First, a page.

Introduction: Design a Custom Model Car

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If you’re tired of the model car kits available in stores, why not design your own? Designing your own model car can be an exhilarating project that gives you control over the details of each piece, such as size, shape, and color. Designing toys is also a great way to get older kids excited about science and engineering. (Note: Final product not intended for use by children)

If you’re a teacher, conceiving and designing a model car are great exercises in design thinking for students, particularly for the stages of ideation and prototype design. You can find a quick video on the stages of design thinking below. You can also find a complete lesson plan devoted to this topic, as well as instructional materials such as learning objectives, test materials, and evaluation rubrics here.  While the focus of this project is mostly on the “how-to” of design, you can find a series of videos on using Sketchbook Pro to work out ideas before you design here.

Step 1: Download Autodesk 123D Design

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Before you start, download and install Autodesk 123D Design (it’s totally free). 123D Design makes it easy to manipulate all kinds of shapes and create viable designs using numerous materials.  For a general tour of the interface and commands, see these short tutorials:




 

Step 2: Create the Car Profile Sketches

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First, Use Primitives > Box to create a 65mm height x 200mm length x 100mm width cube. Think of this box as you might a plain block of wood if you were carving this car model. Use Sketch > Project to select the end face, and then Use sketch>polyline and sketch>spline to create one half of the profile. You can easily modify the sketch by adjusting the location of any of the points.

After you have drawn a vertical line between the midpoints to close off the profile, select the sketch, and then select Mirror. Mirror the sketch about the vertical center line to create the end profile of your car.

Using the same workflow, create the sketch profile for the side of the car, the only difference being you will sketch the whole silhouette rather than mirror half of it. For a step-by-step video tutorial on this stage, see below.

Step 3: Model the Car Body

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First, hide the solid box. Select the end profile, and Extrude them the full length of the car (200mm in this example).

Next, extrude the side profile the full width of the car (100mm for this example). Be sure to use the Intersect option to create a the car body at the intersection of the two extrusions.

Give your car some personality by Applying material. Select all surfaces, choose a material, and apply. Be sure to use Modify > Fillet to smooth whatever sharp edges might remain on the car. For a step-by-step video tutorial on this stage, see below.

Step 4: Model the Wheel Openings and Scale Wheels

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Show the sketches if you hid them in the last step. Use Sketch > Circle to place a circle at the rear of the car, approximately where the rear wheel will go (in this example, we use a 16mm radius). Use sketch>polyline to add 2 lines, making the wheel well flare out.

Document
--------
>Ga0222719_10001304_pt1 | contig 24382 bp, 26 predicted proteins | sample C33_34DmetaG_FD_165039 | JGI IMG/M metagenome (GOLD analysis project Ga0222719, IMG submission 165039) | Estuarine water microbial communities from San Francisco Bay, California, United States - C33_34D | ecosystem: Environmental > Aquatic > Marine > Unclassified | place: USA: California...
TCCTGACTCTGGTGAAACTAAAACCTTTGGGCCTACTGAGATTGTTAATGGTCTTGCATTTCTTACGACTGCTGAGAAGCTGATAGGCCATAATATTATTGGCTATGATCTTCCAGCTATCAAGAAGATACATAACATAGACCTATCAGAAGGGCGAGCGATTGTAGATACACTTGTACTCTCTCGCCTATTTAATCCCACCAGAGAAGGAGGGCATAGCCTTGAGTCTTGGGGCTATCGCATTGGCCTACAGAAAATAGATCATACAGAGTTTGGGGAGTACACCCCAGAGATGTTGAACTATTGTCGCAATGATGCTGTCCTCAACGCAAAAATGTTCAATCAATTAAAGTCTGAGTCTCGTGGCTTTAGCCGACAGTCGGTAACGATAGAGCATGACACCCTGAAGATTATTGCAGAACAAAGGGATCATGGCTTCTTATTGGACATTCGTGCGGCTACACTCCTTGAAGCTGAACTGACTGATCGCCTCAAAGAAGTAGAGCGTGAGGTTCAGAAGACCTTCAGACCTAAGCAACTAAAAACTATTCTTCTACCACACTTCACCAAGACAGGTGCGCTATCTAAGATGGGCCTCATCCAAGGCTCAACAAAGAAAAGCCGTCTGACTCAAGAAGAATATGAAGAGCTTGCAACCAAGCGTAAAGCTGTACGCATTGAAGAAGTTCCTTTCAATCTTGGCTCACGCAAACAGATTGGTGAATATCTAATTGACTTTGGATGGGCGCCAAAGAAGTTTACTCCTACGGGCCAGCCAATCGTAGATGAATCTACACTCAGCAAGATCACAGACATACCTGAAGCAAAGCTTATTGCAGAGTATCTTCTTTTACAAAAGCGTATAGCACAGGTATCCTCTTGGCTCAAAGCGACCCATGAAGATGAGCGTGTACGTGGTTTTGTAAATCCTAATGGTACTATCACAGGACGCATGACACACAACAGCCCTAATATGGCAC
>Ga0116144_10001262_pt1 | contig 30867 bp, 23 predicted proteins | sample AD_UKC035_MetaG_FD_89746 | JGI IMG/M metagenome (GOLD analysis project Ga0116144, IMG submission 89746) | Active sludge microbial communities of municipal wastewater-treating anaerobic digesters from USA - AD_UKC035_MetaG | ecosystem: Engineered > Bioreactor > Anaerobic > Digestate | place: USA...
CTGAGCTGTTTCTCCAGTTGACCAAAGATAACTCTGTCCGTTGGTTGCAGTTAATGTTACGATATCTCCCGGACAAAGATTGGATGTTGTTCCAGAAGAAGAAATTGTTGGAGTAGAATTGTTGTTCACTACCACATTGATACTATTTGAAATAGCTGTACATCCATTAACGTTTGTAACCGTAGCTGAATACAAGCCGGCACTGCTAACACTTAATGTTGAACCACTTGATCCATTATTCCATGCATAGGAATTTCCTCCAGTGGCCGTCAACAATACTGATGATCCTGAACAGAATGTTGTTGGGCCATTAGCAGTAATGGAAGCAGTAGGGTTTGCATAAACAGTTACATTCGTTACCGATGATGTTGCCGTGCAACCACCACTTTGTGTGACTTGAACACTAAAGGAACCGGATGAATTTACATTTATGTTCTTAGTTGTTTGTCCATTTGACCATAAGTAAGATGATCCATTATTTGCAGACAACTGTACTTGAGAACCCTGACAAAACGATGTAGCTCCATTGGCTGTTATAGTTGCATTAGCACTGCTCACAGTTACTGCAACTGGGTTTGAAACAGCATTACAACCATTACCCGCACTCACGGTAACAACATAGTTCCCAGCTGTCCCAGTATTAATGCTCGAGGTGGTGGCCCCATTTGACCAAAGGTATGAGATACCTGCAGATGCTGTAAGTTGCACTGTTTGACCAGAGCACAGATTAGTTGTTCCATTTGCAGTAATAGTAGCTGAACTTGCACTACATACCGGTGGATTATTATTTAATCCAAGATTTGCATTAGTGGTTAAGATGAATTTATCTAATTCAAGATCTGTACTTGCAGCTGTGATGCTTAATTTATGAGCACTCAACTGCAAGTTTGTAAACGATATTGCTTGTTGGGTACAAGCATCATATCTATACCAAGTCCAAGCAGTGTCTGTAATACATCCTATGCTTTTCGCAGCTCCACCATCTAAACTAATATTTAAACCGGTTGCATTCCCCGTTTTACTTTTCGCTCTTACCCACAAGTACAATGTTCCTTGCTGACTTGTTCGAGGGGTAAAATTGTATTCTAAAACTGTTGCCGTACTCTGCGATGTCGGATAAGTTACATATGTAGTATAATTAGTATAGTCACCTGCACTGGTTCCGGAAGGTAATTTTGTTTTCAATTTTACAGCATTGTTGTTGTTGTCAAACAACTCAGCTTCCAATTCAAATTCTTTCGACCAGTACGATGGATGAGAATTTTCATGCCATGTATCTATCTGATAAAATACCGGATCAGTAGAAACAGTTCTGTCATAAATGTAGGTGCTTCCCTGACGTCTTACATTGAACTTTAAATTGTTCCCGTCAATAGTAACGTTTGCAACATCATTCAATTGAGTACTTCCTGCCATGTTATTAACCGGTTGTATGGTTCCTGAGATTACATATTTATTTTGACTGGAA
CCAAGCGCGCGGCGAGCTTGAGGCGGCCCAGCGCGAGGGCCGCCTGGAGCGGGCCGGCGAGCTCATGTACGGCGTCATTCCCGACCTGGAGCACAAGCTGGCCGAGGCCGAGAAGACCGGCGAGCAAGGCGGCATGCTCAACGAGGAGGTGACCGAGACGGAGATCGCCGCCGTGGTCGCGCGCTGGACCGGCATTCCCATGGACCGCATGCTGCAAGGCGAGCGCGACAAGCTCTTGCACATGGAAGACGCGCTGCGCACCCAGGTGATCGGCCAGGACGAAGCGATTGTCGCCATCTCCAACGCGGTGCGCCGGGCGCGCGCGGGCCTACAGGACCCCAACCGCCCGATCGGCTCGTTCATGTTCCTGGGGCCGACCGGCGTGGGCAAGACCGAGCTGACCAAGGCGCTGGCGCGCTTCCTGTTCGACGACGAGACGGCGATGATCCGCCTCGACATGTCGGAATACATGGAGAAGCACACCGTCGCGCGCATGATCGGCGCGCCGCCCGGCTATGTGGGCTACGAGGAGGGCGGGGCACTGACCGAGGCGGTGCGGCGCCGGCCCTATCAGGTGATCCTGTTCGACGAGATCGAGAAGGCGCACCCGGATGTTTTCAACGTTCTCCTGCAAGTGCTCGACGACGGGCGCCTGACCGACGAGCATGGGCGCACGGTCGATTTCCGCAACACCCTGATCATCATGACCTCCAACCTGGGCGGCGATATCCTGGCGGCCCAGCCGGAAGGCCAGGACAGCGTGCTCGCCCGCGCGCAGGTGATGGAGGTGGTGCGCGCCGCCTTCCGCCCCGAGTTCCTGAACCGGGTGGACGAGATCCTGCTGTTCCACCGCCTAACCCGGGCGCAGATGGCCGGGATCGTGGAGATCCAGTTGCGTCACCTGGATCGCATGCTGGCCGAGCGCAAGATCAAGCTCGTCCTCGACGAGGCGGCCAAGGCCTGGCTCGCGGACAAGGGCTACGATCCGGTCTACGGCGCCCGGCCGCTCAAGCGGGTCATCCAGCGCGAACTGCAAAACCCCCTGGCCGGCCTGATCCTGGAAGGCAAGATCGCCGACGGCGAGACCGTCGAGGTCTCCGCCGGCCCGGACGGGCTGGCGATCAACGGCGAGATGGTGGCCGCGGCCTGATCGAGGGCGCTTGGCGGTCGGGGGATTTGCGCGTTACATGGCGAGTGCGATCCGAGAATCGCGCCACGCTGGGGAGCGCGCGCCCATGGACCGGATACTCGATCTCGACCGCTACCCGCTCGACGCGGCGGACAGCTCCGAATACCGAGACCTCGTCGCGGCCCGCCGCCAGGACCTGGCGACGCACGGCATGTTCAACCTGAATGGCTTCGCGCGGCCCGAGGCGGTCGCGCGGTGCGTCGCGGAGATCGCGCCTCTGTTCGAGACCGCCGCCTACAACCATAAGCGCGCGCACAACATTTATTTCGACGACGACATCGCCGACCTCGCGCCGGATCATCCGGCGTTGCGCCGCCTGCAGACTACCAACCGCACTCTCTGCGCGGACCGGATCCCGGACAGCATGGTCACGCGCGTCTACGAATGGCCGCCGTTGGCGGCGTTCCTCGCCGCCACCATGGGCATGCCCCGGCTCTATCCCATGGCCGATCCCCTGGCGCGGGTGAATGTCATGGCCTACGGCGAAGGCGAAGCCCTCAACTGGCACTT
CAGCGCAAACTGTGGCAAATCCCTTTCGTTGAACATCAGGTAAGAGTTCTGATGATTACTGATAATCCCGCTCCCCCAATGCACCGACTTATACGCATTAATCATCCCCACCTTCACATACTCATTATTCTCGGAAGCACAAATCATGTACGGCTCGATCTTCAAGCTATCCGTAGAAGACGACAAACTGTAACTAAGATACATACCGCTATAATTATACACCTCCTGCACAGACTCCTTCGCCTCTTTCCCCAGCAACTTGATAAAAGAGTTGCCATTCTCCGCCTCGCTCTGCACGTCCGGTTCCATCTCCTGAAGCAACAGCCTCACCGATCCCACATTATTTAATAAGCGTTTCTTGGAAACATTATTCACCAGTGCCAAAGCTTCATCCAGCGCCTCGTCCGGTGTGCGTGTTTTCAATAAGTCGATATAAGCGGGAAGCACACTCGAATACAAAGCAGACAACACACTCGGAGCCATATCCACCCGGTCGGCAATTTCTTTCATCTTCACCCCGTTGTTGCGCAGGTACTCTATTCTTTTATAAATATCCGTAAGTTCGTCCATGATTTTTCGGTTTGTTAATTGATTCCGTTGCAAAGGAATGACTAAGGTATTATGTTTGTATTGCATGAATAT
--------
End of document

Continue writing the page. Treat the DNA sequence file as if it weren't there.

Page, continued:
Next, use Sketch > Trim to remove extra lines, and extrude the profile the width of the wheel well (a cut of 20mm in this example). Use Modify > Fillet to round the edges around the wheel opening. Repeat this process for each wheel well. Save your car body.

Lastly, open a new file. Under Kits > Motorcycle > Components, select a wheel. Save the wheel To My Computer as name_wheel. Use the Measure tool to measure the radius of the wheel. Scale the wheel to a radius that will fit in your wheel well (15mm for this example). Apply black paint material to 3 faces on the outside of the wheel to create tires. Save the file. For a step-by-step video tutorial on this stage, see below.

Step 5: Add the Wheels

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Insert your wheel file into your car body file. Use the Move tool to put the wheel more or less into place, and rotate it so that it is in line with the car. Continue to drag it closer until it is in the wheel well you created. Use Grouping, select the car body, and select the wheel to group the two parts together.

Repeat this process with each of the remaining wheels, making sure that they are level with each other and ultimately grouped. For a step-by-step video tutorial on this stage, see below.

Step 6: Print!

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In order to print parts from 123D on your MakerBot you will need to install the Autodesk 3D Print Utility which will prepare your parts for printing. For more information on the Autodesk 3D Print Utility click here.

You will also need to download and install the latest version of the Makerware™ software from MakerBot. The software is free of charge and can be downloaded here.

Once a part has been created and is ready for printing you can select 3D Print option from the 123D Menu. This will bring up the 3D printer dialog where you can select your printer and options for printing.

After setting up your printer options, you will be given the choice to save as a .stl file or send directly to the Makerware software for printing. 

If your printer is not listed in the Autodesk 3D Print Utility, you can still export to a .stl file directly. This will allow you to use any software your printer requires. This can be done by selecting the Export STL option from the 123D Design menu.

Lastly, if you don’t have a 3D printer, places like TechShop have the tools to turn your design files into physical objects, and staff the people who can show you how. Places like Shapeways can even print them for you.

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